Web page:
The Lotus Sutra: India's G20 agenda
As the world's largest democracy, and fifth-largest economy, takes over the G20 presidency, what's on India's agenda?
Indian Prime Minister Narendra Modi launching the logo of the country's G20 presidency - a lotus, the country's national flower, holding up the globe.
The upcoming G20 Summit would grab the attention of the whole world as it brings together
the key economies amidst some tense geopolitical scenarios and ongoing international crises.
The Group of 20 Summit is held among the representatives of the twenty most prominent
economies of the world. These countries include - Argentina, Australia, Brazil, Canada,
China, the European Union, France, Germany, India, Indonesia, Italy, Japan, Mexico, Russia,
Saudi Arabia, South Africa, South Korea, Turkey, UK and USA. These countries together
make up for about 80 per cent of the global trade and about 90 per cent of the global gross
domestic product (GDP).
The grouping was created in the aftermath of the Asian financial crises in the 1990s that led
to the international acknowledgment of the need to develop a cooperative mechanism among
the major economies so as to mitigate any such crisis in the future. Held annually since 2008,
the G20 Summit assumes rotating presidency of the member states and the structure involves
two major working tracks. This includes the Sherpa’s Track and the Finance Tracks.
These two tracks are the result of the expanding agendas of the G20 Summits over time. Initially the grouping was primarily just focused on the issues of financial concern however, over the period a variety of policy agendas started coming into the larger bracket of the Summit’s goals. While the Sherpa Track caters to the non-financial policy issues in order to address major security challenges such as those pertaining to food security and developmental issues; the Finance Track primarily focuses on the global financial issues and economic resource allocation.
While we attempt to understand the significance of this year’s upcoming G20 Summit, it is
important to bear in mind the global context that the world is witnessing as this important
summit takes place.
The Global Context
India will inherit the Presidency from Indonesia at a very crucial time in global politics. The
international security scenario is mired with a number of crises ranging from Global Food
Security crisis to the steadfastly increasing climate change concerns. Not to mention, the
implications of the Russian War on Ukraine in the form of the energy security crisis as well
as the resulting human rights violations.
On top of this, the world’s economy is still recovering from the aftermath of the Global Pandemic in the form of an economic slowdown and hence it becomes all the more important for the major economic powers of the world to come together in order to devise a recovery plan for the economic infrastructure.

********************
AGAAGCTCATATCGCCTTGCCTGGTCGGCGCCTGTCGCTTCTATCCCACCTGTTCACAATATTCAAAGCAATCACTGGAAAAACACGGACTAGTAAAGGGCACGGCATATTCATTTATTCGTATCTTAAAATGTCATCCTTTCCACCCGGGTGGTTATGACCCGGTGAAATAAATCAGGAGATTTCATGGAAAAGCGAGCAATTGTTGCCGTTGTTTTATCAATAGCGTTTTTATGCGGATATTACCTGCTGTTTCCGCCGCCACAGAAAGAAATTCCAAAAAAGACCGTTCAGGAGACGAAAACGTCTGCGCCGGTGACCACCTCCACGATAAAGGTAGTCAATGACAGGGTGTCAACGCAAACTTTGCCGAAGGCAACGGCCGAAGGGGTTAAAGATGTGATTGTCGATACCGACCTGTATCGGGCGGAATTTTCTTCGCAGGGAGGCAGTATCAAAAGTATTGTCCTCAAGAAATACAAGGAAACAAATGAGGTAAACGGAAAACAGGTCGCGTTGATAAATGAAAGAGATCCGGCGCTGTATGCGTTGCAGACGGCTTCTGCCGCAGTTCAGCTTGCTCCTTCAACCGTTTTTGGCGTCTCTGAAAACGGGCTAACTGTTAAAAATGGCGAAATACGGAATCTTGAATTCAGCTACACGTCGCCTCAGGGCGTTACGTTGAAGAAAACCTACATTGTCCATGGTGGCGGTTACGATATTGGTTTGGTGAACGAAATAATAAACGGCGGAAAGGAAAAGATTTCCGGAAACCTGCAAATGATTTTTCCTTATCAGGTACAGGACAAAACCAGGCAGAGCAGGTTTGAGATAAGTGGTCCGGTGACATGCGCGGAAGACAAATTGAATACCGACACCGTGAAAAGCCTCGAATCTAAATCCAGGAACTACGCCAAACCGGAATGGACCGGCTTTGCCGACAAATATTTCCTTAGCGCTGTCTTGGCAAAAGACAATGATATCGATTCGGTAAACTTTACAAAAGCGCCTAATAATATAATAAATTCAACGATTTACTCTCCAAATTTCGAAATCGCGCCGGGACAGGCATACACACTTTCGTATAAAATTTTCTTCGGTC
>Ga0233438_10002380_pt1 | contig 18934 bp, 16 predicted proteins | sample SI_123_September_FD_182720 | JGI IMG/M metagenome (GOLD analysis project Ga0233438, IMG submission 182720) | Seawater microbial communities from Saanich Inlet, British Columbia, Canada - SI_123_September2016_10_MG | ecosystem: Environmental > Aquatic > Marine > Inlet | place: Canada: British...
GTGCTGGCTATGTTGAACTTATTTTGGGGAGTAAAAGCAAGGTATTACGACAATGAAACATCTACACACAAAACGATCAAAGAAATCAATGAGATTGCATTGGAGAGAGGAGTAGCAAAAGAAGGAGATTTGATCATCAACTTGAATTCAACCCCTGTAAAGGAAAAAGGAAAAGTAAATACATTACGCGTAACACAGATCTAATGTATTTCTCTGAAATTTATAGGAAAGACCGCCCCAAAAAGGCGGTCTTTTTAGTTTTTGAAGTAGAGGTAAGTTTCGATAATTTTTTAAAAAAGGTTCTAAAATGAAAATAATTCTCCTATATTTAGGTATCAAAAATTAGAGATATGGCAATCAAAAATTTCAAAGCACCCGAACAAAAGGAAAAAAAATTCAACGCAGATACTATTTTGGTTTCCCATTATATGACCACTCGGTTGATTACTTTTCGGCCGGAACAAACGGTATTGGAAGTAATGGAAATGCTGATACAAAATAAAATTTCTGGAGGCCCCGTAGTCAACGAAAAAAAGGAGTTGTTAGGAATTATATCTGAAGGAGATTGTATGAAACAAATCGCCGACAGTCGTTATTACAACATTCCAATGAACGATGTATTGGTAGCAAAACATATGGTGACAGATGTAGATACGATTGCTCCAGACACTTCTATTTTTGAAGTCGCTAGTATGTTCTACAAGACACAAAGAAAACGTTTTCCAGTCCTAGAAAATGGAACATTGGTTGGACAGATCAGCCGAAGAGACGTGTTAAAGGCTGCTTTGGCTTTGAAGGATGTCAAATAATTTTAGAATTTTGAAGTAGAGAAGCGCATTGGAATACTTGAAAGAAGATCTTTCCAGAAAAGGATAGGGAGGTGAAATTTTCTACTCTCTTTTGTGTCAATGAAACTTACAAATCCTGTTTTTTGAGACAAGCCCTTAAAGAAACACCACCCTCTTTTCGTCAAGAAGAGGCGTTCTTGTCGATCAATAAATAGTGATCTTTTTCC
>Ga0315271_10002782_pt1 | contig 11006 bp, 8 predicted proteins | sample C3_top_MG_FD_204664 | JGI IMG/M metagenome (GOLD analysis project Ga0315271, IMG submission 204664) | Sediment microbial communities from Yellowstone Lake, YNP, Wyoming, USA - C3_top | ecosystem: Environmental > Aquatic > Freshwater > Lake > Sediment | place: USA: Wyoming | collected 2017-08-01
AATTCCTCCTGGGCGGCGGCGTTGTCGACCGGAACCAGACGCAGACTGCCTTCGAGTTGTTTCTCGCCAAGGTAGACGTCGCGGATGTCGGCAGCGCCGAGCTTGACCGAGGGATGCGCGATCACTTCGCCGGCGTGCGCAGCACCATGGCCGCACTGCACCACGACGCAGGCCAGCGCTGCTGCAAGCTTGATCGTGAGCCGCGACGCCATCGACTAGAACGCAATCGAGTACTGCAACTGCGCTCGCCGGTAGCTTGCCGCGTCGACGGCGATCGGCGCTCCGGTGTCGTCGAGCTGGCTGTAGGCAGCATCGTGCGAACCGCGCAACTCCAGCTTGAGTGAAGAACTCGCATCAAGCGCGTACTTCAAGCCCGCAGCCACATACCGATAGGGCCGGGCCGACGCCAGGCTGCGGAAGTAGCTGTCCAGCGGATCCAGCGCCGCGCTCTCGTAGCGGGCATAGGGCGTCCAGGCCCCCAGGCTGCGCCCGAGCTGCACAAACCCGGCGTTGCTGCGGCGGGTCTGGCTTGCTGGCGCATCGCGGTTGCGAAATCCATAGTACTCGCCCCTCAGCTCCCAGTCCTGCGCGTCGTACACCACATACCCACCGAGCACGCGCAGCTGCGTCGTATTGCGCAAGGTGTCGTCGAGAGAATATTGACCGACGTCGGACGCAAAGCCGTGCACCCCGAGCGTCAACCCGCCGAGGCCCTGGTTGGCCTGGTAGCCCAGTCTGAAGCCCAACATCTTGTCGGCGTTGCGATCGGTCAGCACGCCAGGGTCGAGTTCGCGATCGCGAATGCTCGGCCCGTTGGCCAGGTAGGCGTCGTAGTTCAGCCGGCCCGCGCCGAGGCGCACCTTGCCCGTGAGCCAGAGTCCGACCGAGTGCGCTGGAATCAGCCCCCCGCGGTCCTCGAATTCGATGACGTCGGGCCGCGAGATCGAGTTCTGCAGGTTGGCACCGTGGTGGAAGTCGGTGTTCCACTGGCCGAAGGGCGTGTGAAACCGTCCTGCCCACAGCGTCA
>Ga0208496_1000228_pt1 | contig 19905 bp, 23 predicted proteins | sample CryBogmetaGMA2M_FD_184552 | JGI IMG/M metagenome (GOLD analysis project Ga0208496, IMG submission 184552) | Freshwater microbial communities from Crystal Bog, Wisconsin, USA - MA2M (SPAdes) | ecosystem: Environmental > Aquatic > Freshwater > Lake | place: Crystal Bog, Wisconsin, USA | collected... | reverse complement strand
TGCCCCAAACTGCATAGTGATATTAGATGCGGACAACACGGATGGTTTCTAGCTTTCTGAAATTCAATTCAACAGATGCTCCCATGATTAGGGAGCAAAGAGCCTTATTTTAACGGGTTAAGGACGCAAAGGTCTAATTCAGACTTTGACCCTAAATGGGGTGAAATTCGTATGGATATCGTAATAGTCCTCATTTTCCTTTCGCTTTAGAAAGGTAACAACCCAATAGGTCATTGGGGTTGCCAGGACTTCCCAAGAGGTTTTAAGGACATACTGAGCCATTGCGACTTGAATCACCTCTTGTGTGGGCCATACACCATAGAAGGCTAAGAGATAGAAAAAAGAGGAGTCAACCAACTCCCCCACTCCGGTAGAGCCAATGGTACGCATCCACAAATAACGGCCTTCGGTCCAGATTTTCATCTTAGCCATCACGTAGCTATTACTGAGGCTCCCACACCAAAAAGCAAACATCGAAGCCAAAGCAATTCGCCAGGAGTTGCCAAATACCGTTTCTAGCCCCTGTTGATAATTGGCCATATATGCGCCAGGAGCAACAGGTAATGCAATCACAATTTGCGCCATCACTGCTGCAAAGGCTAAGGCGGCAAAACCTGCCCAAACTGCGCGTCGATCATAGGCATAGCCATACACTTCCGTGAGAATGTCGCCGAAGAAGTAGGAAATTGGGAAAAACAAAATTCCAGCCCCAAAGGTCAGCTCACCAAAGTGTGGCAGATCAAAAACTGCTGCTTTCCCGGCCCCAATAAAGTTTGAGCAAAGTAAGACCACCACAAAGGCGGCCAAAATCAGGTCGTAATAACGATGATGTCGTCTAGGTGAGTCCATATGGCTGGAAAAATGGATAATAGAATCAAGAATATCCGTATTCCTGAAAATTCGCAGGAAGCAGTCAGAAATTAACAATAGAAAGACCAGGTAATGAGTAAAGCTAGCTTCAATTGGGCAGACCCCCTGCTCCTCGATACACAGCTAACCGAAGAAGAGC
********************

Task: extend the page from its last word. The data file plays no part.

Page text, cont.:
Apart from the economic and security issues, another important issue shaping the geopolitical
trajectory of the world includes the rapidly evolving problem of climate change. As the
prominent world economies come together, it would also be interesting to note how they will
deliberate on the issues of allocation of financial resources to climate action and for the
technologies for renewable energy transformation.
As India takes up the Presidency for the next year, there will be a great responsibility to foster
consensus on significant geopolitical, strategic and financial issues in terms of the crises
faced by the world at large. Therefore, as India takes up the centre stage on this prominent
global event, all eyes would be on how the country navigates through these challenges.
India as the G20 President India unveiled the theme for its G20 Presidency to be the Sanskrit slogan - Vasudeva Kutumbakam. Translated into English, this means - The world is one family.
The idea is to promote Indian Prime Minister Narendra Modi’s vision of Jan Bhagidari which would mean cooperation among people across the world. This clearly fits into the larger goal of the G20 which aims towards bringing together the developed and developing world powers and allows them to deliberate as well as cooperate over issues of global significance. As the world ascends into another year of the G20 Summit, the primary three pillars of the global cooperation can be identified as - sustainable energy transition as a part of climate action, global health architecture and digital transformation.
India as the G20 President is likely to build on the major issues of concern that have been
discussed over the past few summits, these would primarily include progress on Climate
Action and the transition to a 'green' economy through greater investments in Renewable
Energy Transformation Technologies.